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Zig Zag Illusion by Unknown

(c. 1965,1985) (Submit Review) (Submit Update)

Robert Harbin was probably most responsible at a young age for me getting into magic. Every time I saw this illusion performed growing up I was just amazed by it. Harbin created this beautiful illusion c. 1965 and it is probably the most copied stage illusion of all time. I was lucky enough to perform this to my family and friends in 2000. What I most remember is when I would practice with my wife, my two young children were sitting on the rug in front looking up at Mommy in awe. My son said “Daddy, where has Mommy’s tummy gone?”.

What makes this illusion so enduring is not just the fact that it is a beautifully deceptive and impossible illusion, but that it can be performed surrounded and even close-up. You can read more details of the history of this remarkable illusion here.

Effect: The Zig-Zag Girl illusion is a stage illusion akin to the more famous sawing a woman in half illusion. In the Zig-Zag illusion, a magician divides an assistant into thirds, only to have them emerge from the illusion at the end of the performance completely unharmed.

Since its invention in 1965 by magician Robert Harbin,[1] it has been hailed as one of the greatest illusions ever invented due to both the apparent impossibility of the trick and the fact that, unlike many illusions, it can be performed while surrounded by spectators and withstand the scrutiny of audience members.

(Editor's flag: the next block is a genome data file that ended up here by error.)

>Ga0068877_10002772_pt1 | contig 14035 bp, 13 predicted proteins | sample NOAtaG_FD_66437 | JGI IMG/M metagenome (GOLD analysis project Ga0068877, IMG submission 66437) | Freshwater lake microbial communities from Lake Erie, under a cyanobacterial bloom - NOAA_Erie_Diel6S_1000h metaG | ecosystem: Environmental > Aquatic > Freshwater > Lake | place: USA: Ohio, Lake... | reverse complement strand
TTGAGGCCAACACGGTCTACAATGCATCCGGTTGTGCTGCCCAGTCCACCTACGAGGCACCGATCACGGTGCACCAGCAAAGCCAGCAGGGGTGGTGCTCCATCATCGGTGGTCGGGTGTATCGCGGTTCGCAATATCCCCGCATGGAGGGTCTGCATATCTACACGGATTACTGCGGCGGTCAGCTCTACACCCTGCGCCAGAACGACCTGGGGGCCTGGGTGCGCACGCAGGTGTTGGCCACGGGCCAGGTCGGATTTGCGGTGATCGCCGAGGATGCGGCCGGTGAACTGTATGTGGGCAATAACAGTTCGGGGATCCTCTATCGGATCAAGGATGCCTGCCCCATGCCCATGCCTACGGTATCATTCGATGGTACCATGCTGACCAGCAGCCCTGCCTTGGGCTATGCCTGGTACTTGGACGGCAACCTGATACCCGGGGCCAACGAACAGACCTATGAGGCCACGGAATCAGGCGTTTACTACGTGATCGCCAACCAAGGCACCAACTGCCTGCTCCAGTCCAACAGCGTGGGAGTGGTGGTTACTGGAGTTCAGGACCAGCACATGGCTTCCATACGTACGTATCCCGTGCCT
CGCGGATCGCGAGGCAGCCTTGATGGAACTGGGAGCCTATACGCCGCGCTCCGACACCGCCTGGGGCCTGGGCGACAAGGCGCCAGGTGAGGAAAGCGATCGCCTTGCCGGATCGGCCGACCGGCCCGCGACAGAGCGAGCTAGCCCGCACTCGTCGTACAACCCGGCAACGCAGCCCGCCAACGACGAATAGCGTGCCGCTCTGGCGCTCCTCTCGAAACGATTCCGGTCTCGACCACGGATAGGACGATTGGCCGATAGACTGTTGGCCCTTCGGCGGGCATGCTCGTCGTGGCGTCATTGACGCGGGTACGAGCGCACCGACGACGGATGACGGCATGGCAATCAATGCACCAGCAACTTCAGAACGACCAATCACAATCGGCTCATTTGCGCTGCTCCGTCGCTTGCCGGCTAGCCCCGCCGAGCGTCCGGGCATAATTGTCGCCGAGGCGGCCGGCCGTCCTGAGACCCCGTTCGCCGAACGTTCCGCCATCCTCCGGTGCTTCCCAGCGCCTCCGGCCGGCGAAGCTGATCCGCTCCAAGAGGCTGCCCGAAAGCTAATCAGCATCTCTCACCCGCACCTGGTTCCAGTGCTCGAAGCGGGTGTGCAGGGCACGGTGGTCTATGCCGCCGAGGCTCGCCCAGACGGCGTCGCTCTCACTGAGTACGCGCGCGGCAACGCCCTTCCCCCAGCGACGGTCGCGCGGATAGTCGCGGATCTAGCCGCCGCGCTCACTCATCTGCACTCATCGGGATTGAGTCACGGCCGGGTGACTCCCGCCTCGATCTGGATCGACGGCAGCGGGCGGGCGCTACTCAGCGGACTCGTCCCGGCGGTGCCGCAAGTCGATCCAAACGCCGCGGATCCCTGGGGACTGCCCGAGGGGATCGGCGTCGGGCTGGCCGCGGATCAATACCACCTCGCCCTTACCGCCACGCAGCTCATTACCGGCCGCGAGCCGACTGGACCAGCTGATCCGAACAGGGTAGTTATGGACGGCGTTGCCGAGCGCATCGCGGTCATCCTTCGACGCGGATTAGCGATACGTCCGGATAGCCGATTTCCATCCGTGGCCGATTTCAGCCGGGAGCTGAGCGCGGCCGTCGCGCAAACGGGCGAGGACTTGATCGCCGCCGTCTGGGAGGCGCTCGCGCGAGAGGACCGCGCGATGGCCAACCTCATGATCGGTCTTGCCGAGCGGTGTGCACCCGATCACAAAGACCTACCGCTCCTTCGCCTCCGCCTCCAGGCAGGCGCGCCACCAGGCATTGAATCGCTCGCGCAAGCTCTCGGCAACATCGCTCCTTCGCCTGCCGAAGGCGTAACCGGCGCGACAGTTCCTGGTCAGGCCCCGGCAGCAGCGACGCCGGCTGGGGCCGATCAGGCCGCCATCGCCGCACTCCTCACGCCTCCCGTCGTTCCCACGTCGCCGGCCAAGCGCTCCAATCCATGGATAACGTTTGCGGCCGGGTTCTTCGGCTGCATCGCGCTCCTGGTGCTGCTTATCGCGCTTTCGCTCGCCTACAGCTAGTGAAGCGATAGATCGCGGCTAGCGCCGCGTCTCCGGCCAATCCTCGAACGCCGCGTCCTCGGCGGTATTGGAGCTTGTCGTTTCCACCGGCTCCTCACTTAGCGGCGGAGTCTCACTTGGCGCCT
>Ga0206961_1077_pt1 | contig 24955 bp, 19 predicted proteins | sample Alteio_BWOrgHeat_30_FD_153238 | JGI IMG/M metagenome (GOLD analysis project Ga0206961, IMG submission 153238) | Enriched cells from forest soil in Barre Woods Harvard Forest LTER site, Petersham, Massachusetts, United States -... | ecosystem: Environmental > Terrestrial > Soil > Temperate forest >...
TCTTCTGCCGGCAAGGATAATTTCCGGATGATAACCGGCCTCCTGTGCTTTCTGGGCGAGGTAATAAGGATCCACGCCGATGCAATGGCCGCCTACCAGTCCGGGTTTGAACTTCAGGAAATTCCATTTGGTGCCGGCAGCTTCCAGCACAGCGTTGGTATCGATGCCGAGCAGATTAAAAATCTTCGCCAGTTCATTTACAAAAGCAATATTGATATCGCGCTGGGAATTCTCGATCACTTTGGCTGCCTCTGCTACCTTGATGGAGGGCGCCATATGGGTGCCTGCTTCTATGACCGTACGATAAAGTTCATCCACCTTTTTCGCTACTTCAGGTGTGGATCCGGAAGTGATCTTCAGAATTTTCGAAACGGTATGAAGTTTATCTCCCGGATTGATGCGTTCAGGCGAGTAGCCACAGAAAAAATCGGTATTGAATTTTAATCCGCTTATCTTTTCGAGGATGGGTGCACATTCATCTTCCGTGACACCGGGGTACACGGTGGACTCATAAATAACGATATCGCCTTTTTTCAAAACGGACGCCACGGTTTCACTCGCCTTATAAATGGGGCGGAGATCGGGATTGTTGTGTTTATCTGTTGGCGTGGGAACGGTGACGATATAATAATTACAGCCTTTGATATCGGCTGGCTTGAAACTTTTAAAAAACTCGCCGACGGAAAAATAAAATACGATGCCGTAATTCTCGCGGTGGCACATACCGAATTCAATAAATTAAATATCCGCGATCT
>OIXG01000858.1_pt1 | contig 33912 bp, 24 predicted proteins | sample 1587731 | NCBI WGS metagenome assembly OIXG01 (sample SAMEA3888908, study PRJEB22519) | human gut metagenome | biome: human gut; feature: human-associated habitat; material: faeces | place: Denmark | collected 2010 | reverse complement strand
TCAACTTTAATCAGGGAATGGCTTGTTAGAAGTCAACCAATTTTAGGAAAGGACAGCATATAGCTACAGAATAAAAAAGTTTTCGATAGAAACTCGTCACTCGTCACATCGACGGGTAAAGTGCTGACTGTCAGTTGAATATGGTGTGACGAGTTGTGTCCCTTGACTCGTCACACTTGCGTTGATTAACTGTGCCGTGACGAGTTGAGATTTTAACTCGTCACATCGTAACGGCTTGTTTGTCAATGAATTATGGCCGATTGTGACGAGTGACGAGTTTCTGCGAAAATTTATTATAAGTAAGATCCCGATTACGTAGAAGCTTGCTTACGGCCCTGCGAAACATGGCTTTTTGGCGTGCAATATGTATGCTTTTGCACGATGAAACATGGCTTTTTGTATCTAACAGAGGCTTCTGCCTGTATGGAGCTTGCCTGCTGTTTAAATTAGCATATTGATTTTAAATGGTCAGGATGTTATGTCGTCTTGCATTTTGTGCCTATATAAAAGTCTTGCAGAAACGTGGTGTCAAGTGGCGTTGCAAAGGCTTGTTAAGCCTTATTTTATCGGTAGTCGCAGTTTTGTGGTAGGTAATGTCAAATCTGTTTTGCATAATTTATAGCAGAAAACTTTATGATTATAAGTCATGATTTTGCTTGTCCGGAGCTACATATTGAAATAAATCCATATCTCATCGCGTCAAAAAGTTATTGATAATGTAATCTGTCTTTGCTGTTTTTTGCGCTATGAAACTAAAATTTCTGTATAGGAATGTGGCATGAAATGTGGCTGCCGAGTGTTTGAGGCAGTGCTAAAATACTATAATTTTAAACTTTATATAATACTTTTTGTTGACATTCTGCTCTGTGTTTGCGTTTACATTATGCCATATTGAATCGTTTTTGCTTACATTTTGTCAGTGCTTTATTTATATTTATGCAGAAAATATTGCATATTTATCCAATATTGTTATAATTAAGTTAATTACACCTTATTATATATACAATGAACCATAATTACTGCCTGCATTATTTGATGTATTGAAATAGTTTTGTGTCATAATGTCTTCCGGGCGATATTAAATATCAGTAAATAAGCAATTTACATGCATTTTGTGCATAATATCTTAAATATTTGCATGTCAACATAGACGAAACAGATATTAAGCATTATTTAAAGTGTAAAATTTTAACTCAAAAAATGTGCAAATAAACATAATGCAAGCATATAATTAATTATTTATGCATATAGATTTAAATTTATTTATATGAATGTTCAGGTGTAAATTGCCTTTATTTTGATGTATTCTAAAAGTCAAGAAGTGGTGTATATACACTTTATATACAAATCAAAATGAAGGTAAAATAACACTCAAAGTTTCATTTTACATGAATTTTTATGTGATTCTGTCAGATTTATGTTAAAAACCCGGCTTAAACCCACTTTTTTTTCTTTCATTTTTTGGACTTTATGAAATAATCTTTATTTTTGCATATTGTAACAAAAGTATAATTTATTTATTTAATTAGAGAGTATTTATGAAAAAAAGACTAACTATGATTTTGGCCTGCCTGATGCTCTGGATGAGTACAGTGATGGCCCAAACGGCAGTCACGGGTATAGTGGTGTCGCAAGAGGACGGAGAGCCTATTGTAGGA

Harbin was frustrated by his illusions being pirated by other magicians, and this inspired him to publish the method in his book The Magic of Robert Harbin (1970). The book was limited to 500 copies,[2] and owners of the book were granted permission to build or have built the Zig Zag Girl (or indeed any other of the items in the book). The rights to the book and the Zig Zag illusion were then in time passed to The Magic Circle in the wake of Harbin’s death. The concept of dividing a lady assistant into two or three parts was something that Harbin experimented with throughout his career before creating his ultimate divide, the Zig Zag Girl. Evidence of his fascination with this concept of dividing an assistant can be found in his earlier publications; the closest relative to the Zig Zag is the “Little by Little” illusion, which was also explained in The Magic of Robert Harbin.

Harbin’s original Zig Zag Girl illusion is currently on display in The Magic Circle museum.

Text Source: en.wikipedia.org – click for details

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Approx. Price: $1000.00 (2000) ***

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1 review for Zig Zag Illusion by Unknown

  1. Andy Martin

    Robert Harbin was probably most responsible at a young age for me getting into magic. Every time I saw this illusion performed growing up I was just amazed by it. Harbin created this beautiful illusion c. 1965 and it is probably the most copied stage illusion of all time. I was lucky enough to perform this to my family and friends in 2000. What I most remember is when I would practice with my wife, my two young children were sitting on the rug in front looking up at Mommy in awe. My son said “Daddy, where has Mommy’s tummy gone?”.

    What makes this illusion so enduring is not just the fact that it is a beautifully deceptive and impossible illusion, but that it can be performed surrounded and even close-up. You can read more details of the history of this remarkable illusion here.

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